Update your server to the latest packages.
sudo apt update && apt upgrade && reboot
Add a non-root user with sudo privileges.
adduser username usermod -aG sudo username su username
Time-based One-time Password Authentication
First, install the Google Authenticator PAM module.
sudo apt install libpam-google-authenticator
google-authenticator binary to create a new secret key (keep this one safe).
After completing the process, you can scan/enter the code in an Authenticator App.
I've chosen the following settings for this example.
Do you want authentication tokens to be time-based (y/n) y Do you want me to update your "/home/username/.google_authenticator" file? (y/n) y Do you want to disallow multiple uses of the same authentication token? This restricts you to one login about every 30s, but it increases your chances to notice or even prevent man-in-the-middle attacks (y/n) n By default, a new token is generated every 30 seconds by the mobile app. In order to compensate for possible time-skew between the client and the server, we allow an extra token before and after the current time. This allows for a time skew of up to 30 seconds between authentication server and client. If you experience problems with poor time synchronization, you can increase the window from its default size of 3 permitted codes (one previous code, the current code, the next code) to 17 permitted codes (the 8 previous codes, the current code, and the 8 next codes). This will permit for a time skew of up to 4 minutes between client and server. Do you want to do so? (y/n) y If the computer that you are logging into isn't hardened against brute-force login attempts, you can enable rate-limiting for the authentication module. By default, this limits attackers to no more than 3 login attempts every 30s. Do you want to enable rate-limiting? (y/n) y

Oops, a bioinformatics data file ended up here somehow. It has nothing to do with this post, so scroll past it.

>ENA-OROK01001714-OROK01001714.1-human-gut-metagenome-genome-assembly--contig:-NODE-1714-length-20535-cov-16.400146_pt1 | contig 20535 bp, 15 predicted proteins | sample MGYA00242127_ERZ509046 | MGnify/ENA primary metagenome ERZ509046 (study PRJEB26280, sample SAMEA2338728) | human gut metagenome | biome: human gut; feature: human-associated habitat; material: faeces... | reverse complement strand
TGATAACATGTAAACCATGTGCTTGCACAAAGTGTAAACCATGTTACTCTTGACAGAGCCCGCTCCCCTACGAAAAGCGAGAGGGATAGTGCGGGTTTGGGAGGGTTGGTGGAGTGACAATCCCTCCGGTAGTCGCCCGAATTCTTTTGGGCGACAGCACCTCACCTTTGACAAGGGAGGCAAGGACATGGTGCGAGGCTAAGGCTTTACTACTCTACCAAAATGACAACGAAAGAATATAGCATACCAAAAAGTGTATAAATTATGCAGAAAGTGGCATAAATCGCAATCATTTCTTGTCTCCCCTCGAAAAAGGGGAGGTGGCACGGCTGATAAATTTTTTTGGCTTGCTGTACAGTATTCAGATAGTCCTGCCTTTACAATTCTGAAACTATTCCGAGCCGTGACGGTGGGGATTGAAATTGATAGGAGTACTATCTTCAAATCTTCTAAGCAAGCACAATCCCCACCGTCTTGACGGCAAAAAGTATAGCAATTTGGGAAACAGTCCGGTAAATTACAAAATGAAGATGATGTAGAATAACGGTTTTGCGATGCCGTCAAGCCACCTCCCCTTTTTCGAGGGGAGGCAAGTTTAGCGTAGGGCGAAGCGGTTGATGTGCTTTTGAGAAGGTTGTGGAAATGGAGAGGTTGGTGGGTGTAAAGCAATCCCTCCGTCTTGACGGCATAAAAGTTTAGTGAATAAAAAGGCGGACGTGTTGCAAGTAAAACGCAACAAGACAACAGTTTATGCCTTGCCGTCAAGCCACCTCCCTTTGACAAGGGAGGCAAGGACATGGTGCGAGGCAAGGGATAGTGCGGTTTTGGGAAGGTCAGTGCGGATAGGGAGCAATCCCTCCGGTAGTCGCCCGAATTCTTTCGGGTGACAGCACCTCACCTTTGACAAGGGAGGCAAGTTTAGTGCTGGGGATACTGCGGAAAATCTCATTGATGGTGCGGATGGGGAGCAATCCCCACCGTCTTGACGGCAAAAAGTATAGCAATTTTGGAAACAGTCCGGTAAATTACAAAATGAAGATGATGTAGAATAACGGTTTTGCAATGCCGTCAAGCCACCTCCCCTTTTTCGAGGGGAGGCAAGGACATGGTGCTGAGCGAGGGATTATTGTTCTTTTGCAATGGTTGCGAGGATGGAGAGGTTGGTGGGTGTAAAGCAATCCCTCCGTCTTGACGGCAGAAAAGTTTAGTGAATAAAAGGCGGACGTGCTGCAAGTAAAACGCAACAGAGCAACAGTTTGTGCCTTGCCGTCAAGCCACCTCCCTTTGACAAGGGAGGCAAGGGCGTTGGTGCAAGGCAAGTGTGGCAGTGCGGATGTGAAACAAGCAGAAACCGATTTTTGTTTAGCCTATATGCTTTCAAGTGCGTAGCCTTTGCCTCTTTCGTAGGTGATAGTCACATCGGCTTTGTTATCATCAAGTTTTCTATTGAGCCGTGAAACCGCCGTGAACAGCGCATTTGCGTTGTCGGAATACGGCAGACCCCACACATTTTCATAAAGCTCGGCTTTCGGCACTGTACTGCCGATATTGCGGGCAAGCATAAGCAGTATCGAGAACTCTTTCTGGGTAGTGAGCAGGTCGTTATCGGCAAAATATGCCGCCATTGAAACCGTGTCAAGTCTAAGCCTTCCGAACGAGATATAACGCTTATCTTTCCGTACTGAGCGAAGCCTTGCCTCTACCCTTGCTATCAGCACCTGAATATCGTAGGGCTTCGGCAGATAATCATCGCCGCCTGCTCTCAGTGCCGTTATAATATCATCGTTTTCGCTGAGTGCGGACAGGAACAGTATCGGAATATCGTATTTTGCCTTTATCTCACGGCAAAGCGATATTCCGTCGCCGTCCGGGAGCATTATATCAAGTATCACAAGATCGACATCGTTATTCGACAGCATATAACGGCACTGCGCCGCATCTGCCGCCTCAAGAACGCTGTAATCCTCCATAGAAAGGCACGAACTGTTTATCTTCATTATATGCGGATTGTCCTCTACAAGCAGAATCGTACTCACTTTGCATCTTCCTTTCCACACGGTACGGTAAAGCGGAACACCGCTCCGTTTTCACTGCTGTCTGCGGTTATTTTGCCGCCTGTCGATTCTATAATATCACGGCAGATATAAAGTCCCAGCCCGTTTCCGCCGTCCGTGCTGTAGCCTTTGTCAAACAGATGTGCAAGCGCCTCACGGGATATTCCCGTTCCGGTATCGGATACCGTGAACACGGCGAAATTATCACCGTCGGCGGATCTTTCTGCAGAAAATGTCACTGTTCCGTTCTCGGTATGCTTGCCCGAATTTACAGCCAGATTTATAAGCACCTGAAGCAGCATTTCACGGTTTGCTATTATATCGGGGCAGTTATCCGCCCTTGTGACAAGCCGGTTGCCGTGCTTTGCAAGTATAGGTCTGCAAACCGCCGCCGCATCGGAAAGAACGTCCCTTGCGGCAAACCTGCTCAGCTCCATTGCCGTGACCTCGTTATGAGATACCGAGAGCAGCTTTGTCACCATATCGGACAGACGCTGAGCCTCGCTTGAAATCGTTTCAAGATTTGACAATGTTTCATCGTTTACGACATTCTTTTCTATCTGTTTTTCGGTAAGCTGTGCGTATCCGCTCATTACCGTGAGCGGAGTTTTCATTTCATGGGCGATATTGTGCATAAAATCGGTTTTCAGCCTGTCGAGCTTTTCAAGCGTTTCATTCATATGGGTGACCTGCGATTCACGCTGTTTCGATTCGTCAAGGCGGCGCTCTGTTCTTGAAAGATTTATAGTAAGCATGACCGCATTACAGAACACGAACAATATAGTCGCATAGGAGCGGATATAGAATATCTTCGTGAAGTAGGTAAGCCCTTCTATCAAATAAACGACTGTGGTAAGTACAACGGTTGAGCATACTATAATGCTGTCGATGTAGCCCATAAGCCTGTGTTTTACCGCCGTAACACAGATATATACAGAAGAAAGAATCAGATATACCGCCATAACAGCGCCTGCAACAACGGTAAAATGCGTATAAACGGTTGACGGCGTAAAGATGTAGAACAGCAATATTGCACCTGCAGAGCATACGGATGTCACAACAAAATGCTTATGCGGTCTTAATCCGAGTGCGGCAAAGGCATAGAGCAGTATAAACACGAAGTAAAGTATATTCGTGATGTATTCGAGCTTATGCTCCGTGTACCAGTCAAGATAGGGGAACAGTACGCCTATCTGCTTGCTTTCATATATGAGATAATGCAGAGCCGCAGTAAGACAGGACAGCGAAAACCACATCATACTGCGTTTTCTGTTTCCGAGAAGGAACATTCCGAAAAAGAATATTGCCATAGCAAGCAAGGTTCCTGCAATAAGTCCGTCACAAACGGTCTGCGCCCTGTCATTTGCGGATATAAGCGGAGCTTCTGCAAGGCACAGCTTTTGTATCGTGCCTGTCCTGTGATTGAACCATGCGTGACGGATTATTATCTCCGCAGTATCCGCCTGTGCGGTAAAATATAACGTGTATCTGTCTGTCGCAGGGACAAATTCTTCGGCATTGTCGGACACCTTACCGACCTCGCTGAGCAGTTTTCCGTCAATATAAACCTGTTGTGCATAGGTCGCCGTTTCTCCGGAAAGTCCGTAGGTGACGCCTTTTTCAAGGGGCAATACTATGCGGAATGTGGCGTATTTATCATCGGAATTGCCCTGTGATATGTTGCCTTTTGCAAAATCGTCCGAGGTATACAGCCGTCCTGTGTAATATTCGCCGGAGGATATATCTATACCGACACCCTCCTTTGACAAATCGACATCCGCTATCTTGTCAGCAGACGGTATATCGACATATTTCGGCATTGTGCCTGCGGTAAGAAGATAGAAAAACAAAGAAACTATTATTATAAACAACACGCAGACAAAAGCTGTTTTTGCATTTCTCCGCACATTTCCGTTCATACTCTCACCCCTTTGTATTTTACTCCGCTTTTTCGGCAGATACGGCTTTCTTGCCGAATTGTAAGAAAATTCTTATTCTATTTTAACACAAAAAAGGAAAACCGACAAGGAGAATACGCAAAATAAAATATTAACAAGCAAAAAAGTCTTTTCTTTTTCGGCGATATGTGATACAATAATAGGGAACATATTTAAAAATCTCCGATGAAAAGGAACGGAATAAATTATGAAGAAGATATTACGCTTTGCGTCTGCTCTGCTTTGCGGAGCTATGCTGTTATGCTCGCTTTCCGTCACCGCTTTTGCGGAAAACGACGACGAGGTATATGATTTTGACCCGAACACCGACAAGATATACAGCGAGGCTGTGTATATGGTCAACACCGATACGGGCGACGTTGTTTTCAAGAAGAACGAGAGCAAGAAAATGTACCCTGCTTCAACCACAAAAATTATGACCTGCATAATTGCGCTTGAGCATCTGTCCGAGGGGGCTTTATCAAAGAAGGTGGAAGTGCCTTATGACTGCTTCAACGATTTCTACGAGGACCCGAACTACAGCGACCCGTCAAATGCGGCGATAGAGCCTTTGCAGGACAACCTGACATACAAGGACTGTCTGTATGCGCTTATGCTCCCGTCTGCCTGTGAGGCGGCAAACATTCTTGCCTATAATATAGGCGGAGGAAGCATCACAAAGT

To finish the Setup, we need to add the authentication module to the OpenSSH daemon.
sudo vim /etc/pam.d/sshd
# Standard Un*x password updating. @include common-password + auth required pam_google_authenticator.so
sudo vim /etc/ssh/sshd_config
// We created a non-root user with sudo privileges earlier, so we can disable - PermitRootLogin yes + PermitRootLogin no - ChallengeResponseAuthentication no + ChallengeResponseAuthentication yes
// Restart to pick up changes sudo systemctl restart sshd
Hardware-based Authentication with YubiKey
Check if OpenSSH 8.2 or higher is installed on your server for FIDO (Fast Identity Online) U2F support.
lsb_release -d && ssh -V Description: Ubuntu 20.04.2 LTS OpenSSH_8.2p1 Ubuntu-4ubuntu0.2, OpenSSL 1.1.1f 31 Mar 2020
Create a new SSH key pair with
ed25519-sk. Please note that
ed25519-sk only works if your YubiKey runs on Firmware
To determine your firmware, you can use
brew install ykman ykman list Firmware version: 5.2.7
// Using ed25519-sk since Firmware of my YubiKey >=5.2.3 // macOS may throw "unknown key type ed25519-sk", run "brew install openssh" to fix this issue ssh-keygen -t ed25519-sk -f ~/.ssh/$(hostname)-yk_id
If you didn't set up a FIDO PIN, the first thing you should see is:
You may need to touch your authenticator to authorize key generation
Touch the YubiKey disk and finish the Setup.
For the last step, you'll add the generated public key to your server's
ssh-copy-id -i ~/.ssh/hostname-yk_id username@IP
Logging into the server will now ask you for a password (if defined) and a physical touch on your YubiKey.
ssh -i ~/.ssh/hostname-yk_id username@IP
You can repeat the above steps for multiple keys.
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